In 1967, the 911 received its first, albeit very minor, update when the A series came along. At the same time, the range expanded. The standard car become known as the 911L (for Lux or Luxury) and sat alongside the high-performance 911S and the entry-level 911T.

All models received black (as opposed to the original polished) windscreen wipers, redesigned door handles with recessed buttons, the window frames were polished aluminium instead of plated brass, and the door mirror grew in size. The wipers, by the way, now parked to the left on left-hand-drive cars.

Inside, the wood trim on the dash was replaced by brushed aluminium and the wood-rimmed wheel went, too, in favour of a black item. The dials now had black inside of chrome bezels; which is what Butzi Porsche had originally wanted, but the marketing people had demanded a silver finish.  The 911L retained the 130bhp engine of the original car, with the later-type Weber carburettors. US models were fitted with air-pumps to help comply with emissions regulations (put crudely, these pumped fresh air into the exhaust gases to dilute them). These proved troublesome and many owners quickly removed them, with no adverse effects.

Brakes were the ventilated discs from the S, and the wheels increased in width to 5.5-inch, and were steel as standard, although Fuchs alloys were an option.

To comply with US regulations, a dual-circuit braking system was employed for all markets, with US cars having a dash warning light to indicate failure of either circuit.

Today, there’s little to choose between this early 911L and the original O-series cars mechanically and bodily they are practically identical.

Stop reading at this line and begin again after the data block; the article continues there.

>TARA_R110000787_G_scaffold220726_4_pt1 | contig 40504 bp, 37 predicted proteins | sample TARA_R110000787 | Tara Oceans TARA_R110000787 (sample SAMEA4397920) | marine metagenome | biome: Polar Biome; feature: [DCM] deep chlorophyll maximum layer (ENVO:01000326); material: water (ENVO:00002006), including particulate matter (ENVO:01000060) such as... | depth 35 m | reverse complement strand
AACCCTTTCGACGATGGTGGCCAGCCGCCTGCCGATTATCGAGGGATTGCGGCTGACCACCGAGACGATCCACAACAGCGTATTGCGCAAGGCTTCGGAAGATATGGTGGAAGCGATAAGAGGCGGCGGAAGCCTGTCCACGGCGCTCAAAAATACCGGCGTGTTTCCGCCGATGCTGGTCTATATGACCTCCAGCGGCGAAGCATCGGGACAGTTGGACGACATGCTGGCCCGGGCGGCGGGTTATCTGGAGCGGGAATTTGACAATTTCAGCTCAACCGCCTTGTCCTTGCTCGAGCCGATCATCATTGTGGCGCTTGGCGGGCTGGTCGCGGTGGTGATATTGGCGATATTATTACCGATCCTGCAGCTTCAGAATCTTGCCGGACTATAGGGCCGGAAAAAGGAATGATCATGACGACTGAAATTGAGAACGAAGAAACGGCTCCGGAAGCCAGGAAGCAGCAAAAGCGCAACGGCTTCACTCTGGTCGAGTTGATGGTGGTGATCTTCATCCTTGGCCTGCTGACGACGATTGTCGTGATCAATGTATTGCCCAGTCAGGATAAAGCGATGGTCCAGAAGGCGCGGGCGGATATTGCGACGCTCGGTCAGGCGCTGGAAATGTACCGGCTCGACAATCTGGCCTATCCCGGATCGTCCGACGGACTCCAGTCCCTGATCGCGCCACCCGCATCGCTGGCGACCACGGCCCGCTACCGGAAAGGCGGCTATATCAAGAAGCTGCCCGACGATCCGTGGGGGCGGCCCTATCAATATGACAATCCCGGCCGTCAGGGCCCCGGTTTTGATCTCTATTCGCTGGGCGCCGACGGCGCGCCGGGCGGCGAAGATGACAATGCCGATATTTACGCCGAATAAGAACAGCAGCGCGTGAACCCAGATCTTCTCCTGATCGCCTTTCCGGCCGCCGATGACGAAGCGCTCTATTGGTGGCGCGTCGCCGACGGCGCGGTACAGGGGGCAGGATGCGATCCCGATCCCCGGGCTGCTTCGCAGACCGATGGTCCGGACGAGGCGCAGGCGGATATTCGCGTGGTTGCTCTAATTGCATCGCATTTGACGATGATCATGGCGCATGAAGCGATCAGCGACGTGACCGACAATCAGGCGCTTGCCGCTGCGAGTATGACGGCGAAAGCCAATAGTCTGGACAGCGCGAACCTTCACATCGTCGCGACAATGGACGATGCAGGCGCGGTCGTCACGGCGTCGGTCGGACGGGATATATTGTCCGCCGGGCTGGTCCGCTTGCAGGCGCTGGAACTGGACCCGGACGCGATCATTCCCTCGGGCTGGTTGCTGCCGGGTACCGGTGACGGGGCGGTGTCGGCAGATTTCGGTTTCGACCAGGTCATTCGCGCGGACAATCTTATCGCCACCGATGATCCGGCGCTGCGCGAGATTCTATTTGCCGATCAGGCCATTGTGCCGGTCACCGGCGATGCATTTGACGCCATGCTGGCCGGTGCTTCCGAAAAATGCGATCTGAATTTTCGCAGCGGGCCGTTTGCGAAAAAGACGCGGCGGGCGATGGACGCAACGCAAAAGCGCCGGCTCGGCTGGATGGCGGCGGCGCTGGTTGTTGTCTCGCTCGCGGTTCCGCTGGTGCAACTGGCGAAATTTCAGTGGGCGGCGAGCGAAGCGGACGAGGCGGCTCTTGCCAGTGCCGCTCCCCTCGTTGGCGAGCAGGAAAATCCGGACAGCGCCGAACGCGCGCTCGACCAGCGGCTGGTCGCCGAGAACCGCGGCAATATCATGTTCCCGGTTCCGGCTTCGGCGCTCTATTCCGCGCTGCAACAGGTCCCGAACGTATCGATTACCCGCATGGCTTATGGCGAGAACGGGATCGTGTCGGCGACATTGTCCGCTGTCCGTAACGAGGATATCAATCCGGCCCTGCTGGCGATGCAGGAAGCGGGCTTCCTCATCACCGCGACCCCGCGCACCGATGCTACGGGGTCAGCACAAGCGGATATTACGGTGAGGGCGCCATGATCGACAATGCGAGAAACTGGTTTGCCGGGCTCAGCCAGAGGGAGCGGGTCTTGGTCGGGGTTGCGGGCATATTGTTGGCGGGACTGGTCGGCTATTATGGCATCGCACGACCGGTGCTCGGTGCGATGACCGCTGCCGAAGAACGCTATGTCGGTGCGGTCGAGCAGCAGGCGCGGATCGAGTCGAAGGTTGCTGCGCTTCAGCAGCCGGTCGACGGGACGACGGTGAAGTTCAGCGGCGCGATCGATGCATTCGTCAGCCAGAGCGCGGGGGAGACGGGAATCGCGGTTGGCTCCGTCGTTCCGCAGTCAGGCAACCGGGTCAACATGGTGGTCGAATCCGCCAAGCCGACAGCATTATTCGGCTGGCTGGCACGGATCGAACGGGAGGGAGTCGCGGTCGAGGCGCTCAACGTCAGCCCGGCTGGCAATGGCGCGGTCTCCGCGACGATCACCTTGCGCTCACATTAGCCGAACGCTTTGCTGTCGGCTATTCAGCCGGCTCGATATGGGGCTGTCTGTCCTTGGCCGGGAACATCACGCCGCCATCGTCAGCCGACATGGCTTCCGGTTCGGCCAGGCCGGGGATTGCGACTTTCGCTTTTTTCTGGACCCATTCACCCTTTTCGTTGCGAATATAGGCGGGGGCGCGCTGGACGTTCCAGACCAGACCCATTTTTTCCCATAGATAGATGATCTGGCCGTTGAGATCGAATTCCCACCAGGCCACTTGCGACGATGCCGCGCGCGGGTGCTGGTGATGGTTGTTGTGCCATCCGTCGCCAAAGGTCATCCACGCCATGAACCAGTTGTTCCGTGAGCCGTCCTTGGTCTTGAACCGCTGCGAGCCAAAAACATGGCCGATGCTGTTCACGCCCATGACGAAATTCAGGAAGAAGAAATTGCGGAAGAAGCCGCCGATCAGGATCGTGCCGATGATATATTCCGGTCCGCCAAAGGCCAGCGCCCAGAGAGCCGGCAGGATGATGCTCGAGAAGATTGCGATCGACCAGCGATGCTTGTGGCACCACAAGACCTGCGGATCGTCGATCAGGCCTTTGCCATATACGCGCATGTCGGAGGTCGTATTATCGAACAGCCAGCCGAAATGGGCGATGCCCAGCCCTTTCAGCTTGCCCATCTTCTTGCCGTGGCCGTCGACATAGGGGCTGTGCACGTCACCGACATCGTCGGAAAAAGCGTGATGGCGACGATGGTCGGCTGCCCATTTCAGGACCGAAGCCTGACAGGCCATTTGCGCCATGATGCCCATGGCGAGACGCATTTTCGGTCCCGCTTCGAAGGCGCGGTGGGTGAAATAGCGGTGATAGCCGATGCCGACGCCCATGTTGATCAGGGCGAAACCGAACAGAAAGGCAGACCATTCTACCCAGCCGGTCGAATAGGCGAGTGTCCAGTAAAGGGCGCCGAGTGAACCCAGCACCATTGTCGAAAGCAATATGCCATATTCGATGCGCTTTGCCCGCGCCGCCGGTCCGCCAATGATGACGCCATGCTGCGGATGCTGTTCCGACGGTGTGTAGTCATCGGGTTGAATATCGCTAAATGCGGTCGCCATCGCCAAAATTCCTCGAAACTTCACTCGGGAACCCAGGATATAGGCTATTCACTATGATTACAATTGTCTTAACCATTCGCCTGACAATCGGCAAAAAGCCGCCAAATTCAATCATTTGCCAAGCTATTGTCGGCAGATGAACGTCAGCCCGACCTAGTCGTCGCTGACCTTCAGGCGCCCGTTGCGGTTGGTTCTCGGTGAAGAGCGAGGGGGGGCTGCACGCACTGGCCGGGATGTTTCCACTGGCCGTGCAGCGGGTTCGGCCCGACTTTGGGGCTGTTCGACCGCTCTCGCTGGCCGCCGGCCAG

How to spot

  • Black wiper blades (parking to the left on left-hand-drive cars)
  • Black-rimmed instrumentation
  • Brushed-aluminium dash
  • Porsche lettering spaced across width of engine cover
  • 911 L badge centrally placed on engine cover


Sportomatic Not exactly a model in its own right, but rather an unusual option. Sportomatic was effectively a manual four-speed transmission without a clutch pedal. The gearlever was conventional but as soon as you began to move it with your hand, a microswitch at the base of the lever activated the clutch hydraulically, which a torque converter helped ensure a smooth gear change. Sportomatic was most popular in the USA, but it is thought that Porsche would have sold even more cars in that market if it had offered the 911 with a fully automatic transmission.

Targa Similar to the earlier Targa, but in January 1968 what was known as Version II of the Targa was offered alongside the existing Version I. This had a fixed glass rear window instead of the folding plastic item, thus giving better rear visibility and comfort.


Capacity: 1991cc

Compression ratio: 9.0:1

Maximum Power: 130bhp @ 6100rpm

Maximum Torque: 173Nm @ 4200rpm

Brakes: Front: 282mm discs; rear: 290mm discs

Suspension: Front: MacPherson struts with telescopic dampers and 19mm torsion bar springs; Rear: Trailing wishbones with telescopic dampers and transverse 23mm torsion bar

Wheels & Tyres: Front: 15×5.5J with 185HR tyres. Rear: 15×5.5J with 185HR tyres

Length: 4163mm

Width: 1610mm

Weight: >1075kg

Did you Know?

Early 911 Targas could be had either with two small rear seats, or an additional lockable luggage compartment.

0-60 mph: 8.4 seconds; top speed: 132 mph